The Court concluded that the Colorado Workers’ Compensation Act17 reflects a legislative intent that workers’ compensation benefits constitute a wage replacement for the injured employee and further determined that this legislative policy would be contravened by a judicial holding that such awards are marital property subject to division “irrespective of whether the award compensates for an injured spouse’s diminished earning capacity during marriage or after dissolution.”18 Thus, to the extent an award compensates for diminished earning capacity post-dissolution, it is not marital property.19

More recently, the court in In re Marriage of Breckenridge20 considered a workers’ compensation settlement awarded during the marriage. Under the settlement, husband was to receive lifetime monthly payments of $210, which the parties agreed were his separate property, and a lump sum payment of $25,000, which represented a compromise payment of the weekly permanent total disability benefits over the husband’s projected life expectancy.21 The trial court found that Smith did not support treating husband’s $25,000 settlement as separate property because, in contrast to the pending unliquidated claim in Smith, the $25,000 was awarded prior to dissolution.[22]

The Court of Appeals disagreed; it read Smith more broadly, concluding that its analytic approach lent itself equally well to settled and unliquidated workers’ compensation claims. Other jurisdictions similarly apply the analytic approach when workers’ compensation settlements are received during the marriage.[23]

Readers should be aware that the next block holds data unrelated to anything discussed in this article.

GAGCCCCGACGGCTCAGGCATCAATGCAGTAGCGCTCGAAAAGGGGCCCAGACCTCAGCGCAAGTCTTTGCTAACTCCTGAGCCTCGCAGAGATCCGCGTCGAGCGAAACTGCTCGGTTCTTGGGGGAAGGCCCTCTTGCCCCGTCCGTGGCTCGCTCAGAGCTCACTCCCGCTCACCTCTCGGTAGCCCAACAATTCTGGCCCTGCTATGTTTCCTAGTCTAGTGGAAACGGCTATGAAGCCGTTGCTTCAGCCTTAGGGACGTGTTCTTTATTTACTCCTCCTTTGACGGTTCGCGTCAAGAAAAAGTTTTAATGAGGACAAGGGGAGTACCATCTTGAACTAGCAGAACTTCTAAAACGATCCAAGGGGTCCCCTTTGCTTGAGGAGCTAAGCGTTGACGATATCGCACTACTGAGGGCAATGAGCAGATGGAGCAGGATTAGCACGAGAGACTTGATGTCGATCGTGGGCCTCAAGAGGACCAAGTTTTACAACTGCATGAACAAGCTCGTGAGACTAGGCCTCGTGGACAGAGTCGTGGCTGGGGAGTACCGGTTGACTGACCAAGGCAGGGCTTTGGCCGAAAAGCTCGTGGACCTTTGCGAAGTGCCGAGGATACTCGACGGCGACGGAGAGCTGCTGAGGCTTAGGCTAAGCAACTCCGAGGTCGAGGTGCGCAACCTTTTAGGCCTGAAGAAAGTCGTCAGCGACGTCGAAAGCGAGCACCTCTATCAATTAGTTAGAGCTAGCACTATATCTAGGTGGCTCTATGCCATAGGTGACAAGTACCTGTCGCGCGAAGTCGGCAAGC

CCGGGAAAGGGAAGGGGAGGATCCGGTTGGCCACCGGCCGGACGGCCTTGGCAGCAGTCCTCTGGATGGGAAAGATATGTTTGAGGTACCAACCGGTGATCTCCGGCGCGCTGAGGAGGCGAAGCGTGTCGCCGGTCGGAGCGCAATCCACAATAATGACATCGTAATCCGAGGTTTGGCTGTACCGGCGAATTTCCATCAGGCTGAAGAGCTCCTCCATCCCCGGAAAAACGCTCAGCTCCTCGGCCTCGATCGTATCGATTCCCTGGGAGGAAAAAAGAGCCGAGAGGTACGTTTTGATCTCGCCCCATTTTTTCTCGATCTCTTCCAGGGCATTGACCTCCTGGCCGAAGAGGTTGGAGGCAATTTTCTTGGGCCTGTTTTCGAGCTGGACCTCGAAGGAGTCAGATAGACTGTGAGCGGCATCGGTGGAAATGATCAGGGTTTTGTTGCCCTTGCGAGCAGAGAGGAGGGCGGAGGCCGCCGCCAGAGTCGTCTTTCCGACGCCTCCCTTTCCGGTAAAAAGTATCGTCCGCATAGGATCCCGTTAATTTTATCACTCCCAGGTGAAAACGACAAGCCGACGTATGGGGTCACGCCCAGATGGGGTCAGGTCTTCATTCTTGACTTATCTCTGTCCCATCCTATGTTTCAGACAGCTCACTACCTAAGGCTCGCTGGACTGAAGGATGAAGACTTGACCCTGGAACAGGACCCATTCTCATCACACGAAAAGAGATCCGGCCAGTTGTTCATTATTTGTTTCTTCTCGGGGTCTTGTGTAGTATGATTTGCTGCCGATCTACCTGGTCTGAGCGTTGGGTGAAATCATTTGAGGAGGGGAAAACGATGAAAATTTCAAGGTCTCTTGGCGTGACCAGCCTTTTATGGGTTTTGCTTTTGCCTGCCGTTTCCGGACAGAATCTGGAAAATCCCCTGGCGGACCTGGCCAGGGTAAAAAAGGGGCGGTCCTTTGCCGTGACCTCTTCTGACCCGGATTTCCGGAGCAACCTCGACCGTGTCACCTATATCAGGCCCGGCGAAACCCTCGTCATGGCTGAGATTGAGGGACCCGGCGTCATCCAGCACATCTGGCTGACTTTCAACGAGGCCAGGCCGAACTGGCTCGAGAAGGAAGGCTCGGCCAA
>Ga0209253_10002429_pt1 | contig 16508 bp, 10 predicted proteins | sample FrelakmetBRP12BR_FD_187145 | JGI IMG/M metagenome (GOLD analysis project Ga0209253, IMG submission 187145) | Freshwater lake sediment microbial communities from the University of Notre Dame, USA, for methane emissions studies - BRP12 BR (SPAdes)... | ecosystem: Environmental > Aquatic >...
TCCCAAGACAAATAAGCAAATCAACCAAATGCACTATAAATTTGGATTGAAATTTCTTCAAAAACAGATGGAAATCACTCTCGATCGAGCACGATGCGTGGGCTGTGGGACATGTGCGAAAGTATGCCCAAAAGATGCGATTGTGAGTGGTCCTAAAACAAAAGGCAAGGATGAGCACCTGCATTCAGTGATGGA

Smith has been instructive in two Colorado dissolution of marriage cases construing the nature of employment-related disability benefits24 and its holding has been cited approvingly by other jurisdictions.25 It has also been cited by six Colorado cases applying its analytic approach to other potential marital assets, or otherwise following its guiding principle that property classification must be based on the nature of the asset.26

Thus, while Colorado follows the mechanistic approach in determining whether personal injury settlements in divorce are marital property, it follows an analytic approach in determining the marital portion of a spouse’s workers’ compensation award.

Other Equitable Distribution States

This section briefly surveys the approaches taken by other equitable distribution states in allocating the marital portion of personal injury settlements and workers’ compensation awards.27 The vast majority of these states apply the same approach to both types of injury recovery; of the 40 other equitable distribution jurisdictions,28 only three in addition to Colorado treat the two dissimilarly.

States Taking the Analytic Approach

The analytic approach looks at the damages that the various components of the settlement or award are intended to compensate, allocating them as marital or separate property accordingly. For instance, compensation for lost wages during the marriage or for medical expenses paid with marital funds is marital property, while compensation for pre- or post-marital lost wages, or for medical expenses paid with separate funds, is the injured spouse’s separate property. As one court put it, “Characterizing a personal injury recovery based on the purpose for which it was received permits separate treatment of the various components...